19 Mar

Tea farmers from Murang’a have lauded President Uhuru Kenyatta’s directive to streamline the sector. 

The farmers have for years been agitating for reforms which seemed plausible with the drafting and passing of the Tea Act last December in Senate and the National Assembly. 

But the anticipated reforms continued to drag as different players in the tea sector filed suits seeking changes to some of the clauses in the Act. 

The farmers again came out accusing KTDA of plotting to frustrate the attempts by the government to reform the sector and appealed to the President to intervene. 

Last month, the farmers went as far as writing to the Deputy Chief Justice Philomena Mwilu complaining over the manner in which KTDA and other agencies against reforms had been able to acquire court orders. 

Mugambi Kanata, a tea farmer from Meru, said farmers are angry with KTDA's attempts to derail the implementation of the Tea Act and that it is only an Executive order that would come to their rescue. 

The President heard the farmers’ cries and issued an Executive order on Friday directing the Attorney General to conduct an inquiry into alleged statutory and regulatory breaches allegedly committed by KTDA or its directors.

He also directed the AG to work with Ministry of Agriculture and Ministry of Industrialisation and Trade, and take immediate remedial measures to ensure that each of the KTDA subsidiaries is reflected in framers’ incomes. 

The newly established Tea Board of Kenya was directed to sanction immediate elections in all tea factories to enable farmers freely elect their board members within 60 days. 

The board was also ordered to consult stakeholders and develop tea subsector regulations on directorships that will set term limits for chairpersons and directors of entities involved in the tea value chain to enhance accountability.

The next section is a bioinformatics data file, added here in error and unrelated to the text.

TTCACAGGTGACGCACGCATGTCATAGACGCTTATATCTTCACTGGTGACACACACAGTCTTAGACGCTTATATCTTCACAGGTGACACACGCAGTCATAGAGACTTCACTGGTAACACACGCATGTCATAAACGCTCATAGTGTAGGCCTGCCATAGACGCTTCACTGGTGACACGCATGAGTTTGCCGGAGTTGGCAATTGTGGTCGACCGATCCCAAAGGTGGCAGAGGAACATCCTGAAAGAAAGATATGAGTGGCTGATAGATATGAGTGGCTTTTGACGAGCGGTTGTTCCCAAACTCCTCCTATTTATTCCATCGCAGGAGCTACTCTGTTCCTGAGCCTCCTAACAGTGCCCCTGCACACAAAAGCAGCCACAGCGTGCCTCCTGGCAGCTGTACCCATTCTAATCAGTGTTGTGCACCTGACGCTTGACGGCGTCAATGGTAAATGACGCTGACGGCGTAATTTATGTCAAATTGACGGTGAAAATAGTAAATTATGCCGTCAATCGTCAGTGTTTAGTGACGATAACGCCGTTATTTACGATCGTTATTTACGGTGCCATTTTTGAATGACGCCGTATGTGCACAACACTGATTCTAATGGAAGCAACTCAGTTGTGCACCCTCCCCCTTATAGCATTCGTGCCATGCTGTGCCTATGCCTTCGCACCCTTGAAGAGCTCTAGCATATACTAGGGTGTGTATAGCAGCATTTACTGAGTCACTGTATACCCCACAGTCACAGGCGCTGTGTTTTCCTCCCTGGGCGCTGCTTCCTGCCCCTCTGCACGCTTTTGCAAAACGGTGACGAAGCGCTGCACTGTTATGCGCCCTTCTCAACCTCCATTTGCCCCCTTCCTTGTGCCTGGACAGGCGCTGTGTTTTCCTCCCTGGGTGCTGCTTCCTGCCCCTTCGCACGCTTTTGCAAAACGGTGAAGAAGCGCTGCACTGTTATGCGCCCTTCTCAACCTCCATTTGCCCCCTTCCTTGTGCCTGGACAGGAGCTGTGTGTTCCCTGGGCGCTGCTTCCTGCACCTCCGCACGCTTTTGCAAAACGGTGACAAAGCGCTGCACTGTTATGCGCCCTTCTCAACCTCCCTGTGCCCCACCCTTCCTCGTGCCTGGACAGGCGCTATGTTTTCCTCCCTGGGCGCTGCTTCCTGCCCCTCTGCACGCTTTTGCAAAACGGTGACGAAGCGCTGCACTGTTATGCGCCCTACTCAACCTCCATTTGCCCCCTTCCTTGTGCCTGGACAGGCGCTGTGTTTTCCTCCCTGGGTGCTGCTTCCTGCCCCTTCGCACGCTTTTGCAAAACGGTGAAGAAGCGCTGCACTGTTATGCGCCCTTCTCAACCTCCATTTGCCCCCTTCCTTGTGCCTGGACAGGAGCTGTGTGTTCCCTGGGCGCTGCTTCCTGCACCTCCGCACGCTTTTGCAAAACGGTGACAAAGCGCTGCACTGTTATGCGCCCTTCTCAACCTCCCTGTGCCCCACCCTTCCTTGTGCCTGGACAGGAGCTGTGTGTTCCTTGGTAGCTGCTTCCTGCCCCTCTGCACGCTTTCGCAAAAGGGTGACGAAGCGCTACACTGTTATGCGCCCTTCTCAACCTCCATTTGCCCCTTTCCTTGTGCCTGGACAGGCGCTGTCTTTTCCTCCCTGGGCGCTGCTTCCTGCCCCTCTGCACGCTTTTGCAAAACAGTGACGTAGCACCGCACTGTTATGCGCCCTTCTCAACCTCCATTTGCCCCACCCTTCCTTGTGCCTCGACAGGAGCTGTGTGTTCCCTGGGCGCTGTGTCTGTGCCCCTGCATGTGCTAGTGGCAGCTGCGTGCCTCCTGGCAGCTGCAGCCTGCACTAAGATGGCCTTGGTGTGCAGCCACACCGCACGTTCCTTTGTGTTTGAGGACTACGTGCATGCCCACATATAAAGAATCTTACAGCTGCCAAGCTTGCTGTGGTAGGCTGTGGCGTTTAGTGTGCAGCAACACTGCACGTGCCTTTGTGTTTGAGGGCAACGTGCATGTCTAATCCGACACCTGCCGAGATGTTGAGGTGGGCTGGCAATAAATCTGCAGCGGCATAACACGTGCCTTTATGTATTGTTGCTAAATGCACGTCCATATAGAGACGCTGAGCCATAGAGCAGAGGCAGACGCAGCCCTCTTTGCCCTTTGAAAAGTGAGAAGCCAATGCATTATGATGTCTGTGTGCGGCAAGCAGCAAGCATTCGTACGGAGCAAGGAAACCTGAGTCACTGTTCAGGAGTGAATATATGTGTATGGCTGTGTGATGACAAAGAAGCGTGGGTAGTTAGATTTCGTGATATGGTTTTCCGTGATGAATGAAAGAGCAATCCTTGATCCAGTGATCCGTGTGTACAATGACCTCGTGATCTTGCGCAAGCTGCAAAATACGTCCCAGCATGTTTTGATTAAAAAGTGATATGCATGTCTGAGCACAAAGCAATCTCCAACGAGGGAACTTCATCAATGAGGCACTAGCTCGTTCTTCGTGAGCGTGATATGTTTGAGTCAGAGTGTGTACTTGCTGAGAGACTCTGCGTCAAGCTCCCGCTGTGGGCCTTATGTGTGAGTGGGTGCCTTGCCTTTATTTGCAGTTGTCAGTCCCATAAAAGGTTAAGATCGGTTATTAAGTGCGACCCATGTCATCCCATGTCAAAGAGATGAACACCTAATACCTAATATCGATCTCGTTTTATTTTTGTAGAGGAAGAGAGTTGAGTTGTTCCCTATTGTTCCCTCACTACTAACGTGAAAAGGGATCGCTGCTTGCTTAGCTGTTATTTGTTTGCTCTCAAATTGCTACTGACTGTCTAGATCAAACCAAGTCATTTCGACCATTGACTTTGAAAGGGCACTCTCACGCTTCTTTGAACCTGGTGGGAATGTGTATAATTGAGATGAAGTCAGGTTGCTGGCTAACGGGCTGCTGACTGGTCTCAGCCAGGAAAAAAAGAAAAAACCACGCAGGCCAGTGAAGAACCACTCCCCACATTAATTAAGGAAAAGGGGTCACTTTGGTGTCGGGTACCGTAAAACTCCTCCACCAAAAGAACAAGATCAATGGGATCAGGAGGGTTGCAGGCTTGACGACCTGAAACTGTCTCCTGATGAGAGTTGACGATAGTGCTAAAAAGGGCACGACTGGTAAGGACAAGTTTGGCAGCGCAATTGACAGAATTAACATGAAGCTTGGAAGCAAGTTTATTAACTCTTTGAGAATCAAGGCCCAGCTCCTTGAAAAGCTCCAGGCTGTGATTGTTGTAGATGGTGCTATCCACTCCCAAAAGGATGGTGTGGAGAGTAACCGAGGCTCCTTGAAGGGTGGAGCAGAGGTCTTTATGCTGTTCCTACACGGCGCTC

The President said setting up of tea prices remains an opaque and exclusionary process that is sharply dissimilar from the process in other comparative jurisdictions and that KTDA’s subsidiaries are locked in inherent conflicts of interest and are misaligned with the interests of tea farmers. 

“In conduct of its business, KTDA may have in some instances acted contrary to applicable Kenyan laws and against the interests of small holder farmers despite them being its core constituency. 

There have been credible allegations raised regarding potential price and auction manipulation, abuse of dominance, insider trading and wastefulness by or within KTDA,” he said. 

“In the view of the fact that the returns to farmers continue to decline, there is a compelling urgency for the corporate democratic control of KTDA and its affiliates to be realigned in favour of small holder farmers,” he further noted. 

Kenya Tea Lobby Sector chairperson Irugu Nyakera said 2021 should be named the year of the farmer, expressing optimism that the struggles faced by tea farmers will soon be over. 

He said in 2018, the country exported 475,000 metric tones leading to export earnings of $1.4 billion (Sh153.4 billion) and that Guinzhou produced 436,000 metric tones consumed locally and that farmers earned $ 7.8 billion (Sh855 billion). 

“The answer is in value addition. These are the things we hope will be corrected by the Tea Act once it is fully implemented,” he said. Meanwhile, Interior CS Fred Matiang’i directed security officers to ensure the tea factories directors’ elections are conducted in a free and fair manner.

Matiang’I who spoke on Friday while inspecting government projects in the county said security officers will offer the necessary support to ensure the reforms are done. 

“Those fighting reforms should know that we are determined because we are interested in farmers’ affairs and will ensure they are done,” he said. 

Source: The Star